The problem of evil doesn’t simply require perfect goodness in the abstract. It requires some One to be perfectly good. If there is Good (and there can’t be Evil without it), then there must be Someone perfectly good who embodies it.
Obligations are held between persons, and only a supreme Person can issue supreme commands. Without commands there can be neither compliance nor disobedience—no right or wrong for people, that is; no good or evil in human behavior. No sin, in other words. Yet human sin is precisely the problem at the bottom of the complaint about evil.
I realize we are now getting into uncomfortable territory, but there is no way around it. It is common these days to challenge the goodness of God since many don’t like the burden genuine goodness entails. Yet, if you’re following the thinking so far, if God is not perfectly Good, then nothing is good in any ultimate sense. It really is that simple.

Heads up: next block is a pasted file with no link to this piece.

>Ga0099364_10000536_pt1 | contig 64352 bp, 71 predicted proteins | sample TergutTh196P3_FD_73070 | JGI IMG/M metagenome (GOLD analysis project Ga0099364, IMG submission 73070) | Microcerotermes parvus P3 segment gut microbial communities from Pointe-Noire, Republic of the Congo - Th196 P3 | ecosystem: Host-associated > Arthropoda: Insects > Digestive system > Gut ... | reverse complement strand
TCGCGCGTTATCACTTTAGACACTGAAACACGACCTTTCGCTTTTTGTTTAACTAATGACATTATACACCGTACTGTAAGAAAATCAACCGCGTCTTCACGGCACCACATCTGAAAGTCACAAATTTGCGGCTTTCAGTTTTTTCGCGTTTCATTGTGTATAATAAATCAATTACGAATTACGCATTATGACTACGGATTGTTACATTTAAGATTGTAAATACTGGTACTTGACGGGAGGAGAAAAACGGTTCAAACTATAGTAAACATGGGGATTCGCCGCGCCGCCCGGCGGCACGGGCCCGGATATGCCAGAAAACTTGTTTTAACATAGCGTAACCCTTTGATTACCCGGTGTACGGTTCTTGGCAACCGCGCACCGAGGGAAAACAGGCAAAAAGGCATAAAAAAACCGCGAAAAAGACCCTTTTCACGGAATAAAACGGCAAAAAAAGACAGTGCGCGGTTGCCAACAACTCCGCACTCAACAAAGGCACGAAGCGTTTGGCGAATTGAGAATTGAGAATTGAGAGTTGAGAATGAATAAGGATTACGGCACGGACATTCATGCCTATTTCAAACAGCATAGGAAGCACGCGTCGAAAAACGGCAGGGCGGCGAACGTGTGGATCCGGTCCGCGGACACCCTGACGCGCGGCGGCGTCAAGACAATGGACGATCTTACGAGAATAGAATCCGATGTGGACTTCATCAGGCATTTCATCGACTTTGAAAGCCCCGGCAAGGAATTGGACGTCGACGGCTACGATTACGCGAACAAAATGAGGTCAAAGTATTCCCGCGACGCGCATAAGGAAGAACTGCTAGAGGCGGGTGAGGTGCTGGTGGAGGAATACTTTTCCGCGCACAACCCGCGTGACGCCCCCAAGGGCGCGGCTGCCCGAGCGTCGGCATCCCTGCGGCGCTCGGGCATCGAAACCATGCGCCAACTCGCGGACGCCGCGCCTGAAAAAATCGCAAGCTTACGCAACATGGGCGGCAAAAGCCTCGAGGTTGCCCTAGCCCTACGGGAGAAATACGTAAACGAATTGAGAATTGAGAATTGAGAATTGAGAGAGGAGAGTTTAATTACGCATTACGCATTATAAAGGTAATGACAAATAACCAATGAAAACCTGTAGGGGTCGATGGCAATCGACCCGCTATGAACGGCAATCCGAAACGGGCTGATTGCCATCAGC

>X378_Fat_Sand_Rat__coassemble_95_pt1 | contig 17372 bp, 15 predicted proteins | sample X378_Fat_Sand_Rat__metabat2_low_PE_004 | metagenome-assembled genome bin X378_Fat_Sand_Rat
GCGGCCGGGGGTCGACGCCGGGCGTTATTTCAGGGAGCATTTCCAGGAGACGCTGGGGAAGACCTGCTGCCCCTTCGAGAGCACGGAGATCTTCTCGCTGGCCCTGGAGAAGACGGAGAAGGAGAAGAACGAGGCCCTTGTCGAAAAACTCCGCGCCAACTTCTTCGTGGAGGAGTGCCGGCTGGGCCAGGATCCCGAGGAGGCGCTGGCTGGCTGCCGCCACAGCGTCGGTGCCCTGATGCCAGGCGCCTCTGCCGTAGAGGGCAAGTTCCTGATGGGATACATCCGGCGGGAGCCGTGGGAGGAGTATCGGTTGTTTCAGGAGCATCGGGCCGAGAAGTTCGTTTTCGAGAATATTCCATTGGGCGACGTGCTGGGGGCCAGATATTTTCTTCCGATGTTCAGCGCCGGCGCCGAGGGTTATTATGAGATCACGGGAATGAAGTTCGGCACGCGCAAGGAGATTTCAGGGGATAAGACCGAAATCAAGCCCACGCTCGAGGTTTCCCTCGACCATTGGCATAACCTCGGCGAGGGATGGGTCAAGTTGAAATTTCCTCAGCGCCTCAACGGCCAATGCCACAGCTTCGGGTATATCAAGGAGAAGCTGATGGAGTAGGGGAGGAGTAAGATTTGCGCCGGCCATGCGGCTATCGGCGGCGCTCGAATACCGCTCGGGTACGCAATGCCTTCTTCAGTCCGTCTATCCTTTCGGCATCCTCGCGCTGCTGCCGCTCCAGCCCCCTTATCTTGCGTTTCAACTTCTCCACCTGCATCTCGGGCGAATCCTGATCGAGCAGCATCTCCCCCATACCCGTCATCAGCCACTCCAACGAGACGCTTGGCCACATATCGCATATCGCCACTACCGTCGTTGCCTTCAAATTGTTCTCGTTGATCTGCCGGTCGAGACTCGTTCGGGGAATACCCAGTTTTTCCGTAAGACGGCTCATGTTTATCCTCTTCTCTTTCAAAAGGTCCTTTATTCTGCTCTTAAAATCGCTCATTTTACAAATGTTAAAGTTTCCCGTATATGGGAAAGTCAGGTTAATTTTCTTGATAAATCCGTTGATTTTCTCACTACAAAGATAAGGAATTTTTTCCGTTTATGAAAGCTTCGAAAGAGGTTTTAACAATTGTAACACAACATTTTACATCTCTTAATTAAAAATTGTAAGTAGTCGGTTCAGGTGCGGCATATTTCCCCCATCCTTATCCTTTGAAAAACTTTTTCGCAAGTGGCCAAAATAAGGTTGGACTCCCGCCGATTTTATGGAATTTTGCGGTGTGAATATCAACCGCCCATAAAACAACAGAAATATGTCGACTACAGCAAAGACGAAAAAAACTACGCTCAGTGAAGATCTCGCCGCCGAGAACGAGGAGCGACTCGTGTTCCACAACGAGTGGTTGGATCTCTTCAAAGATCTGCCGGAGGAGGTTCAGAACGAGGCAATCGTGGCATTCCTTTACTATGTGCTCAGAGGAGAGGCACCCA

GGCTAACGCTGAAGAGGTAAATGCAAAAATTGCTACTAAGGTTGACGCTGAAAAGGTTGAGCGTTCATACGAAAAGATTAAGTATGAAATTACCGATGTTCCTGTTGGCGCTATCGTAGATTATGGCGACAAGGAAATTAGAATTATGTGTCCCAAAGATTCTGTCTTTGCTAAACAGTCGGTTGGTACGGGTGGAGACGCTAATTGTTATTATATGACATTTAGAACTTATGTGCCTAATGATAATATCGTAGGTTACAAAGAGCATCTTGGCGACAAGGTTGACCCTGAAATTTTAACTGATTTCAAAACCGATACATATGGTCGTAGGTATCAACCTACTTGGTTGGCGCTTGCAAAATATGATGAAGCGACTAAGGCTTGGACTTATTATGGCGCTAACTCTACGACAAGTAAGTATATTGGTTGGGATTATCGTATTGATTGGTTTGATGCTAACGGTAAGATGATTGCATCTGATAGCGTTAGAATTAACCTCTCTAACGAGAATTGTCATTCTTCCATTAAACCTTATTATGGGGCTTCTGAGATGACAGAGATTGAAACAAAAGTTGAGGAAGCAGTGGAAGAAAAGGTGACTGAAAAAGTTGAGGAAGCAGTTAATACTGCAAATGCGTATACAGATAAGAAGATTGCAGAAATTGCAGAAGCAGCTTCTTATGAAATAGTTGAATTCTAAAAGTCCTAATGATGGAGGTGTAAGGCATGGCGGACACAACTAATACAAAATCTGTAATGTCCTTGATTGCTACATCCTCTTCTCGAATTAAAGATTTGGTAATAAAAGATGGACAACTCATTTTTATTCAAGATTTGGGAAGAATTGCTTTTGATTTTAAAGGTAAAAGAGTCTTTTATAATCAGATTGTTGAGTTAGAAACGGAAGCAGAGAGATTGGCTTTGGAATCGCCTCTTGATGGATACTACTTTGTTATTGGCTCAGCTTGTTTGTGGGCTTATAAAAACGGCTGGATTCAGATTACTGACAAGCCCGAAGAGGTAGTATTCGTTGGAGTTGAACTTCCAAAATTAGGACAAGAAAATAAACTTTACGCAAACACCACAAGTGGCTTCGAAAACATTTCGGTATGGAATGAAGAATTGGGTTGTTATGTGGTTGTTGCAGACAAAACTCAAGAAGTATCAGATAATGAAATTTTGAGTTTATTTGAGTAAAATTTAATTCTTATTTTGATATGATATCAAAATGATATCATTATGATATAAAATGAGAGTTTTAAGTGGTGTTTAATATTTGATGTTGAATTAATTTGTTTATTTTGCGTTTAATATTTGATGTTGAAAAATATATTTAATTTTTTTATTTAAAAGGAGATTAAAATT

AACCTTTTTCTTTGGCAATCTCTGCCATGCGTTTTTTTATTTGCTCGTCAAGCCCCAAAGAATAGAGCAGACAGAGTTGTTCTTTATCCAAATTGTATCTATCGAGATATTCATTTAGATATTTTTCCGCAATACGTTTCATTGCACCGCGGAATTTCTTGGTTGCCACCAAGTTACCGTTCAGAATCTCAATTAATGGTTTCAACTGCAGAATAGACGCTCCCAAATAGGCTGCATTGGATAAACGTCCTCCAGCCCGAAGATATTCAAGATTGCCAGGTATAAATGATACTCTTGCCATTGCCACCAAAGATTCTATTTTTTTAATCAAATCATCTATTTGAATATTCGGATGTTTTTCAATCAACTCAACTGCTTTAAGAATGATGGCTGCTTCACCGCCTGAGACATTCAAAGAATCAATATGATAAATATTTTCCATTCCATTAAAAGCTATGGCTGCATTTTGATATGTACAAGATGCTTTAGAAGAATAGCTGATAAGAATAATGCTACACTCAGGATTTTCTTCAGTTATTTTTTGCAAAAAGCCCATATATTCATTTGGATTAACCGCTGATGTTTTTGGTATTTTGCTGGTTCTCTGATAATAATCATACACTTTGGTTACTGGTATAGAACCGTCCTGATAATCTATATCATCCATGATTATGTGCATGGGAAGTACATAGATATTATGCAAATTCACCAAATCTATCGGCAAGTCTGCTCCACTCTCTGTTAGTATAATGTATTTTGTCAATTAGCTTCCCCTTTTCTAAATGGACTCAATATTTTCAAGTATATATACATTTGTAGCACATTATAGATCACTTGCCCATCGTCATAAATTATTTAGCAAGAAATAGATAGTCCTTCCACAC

The Good is grounded in God’s character, and obligations are grounded in commands that flow from His morally pure nature. It is the one alternative that makes sense of everything we’ve discovered so far about morality. All goodness finds its source in Him. There is no other answer.
A good God made the world a certain way, the way it’s supposed to be. Our fallen desires drive us towards a different end, but that’s been the difficulty from the start. God wants the good for us and we do not. The problem is with us, not God.
We cannot see into the future to know the consequences of our actions. God can. We do not know how things were meant to work, at least not completely. God does. With every command, He directs us towards wholeness, helping us be the way we’re supposed to be. We are the clay and He is the Potter. Only under His hand and under the protection of His laws can we be formed into something beautiful. As one has put it...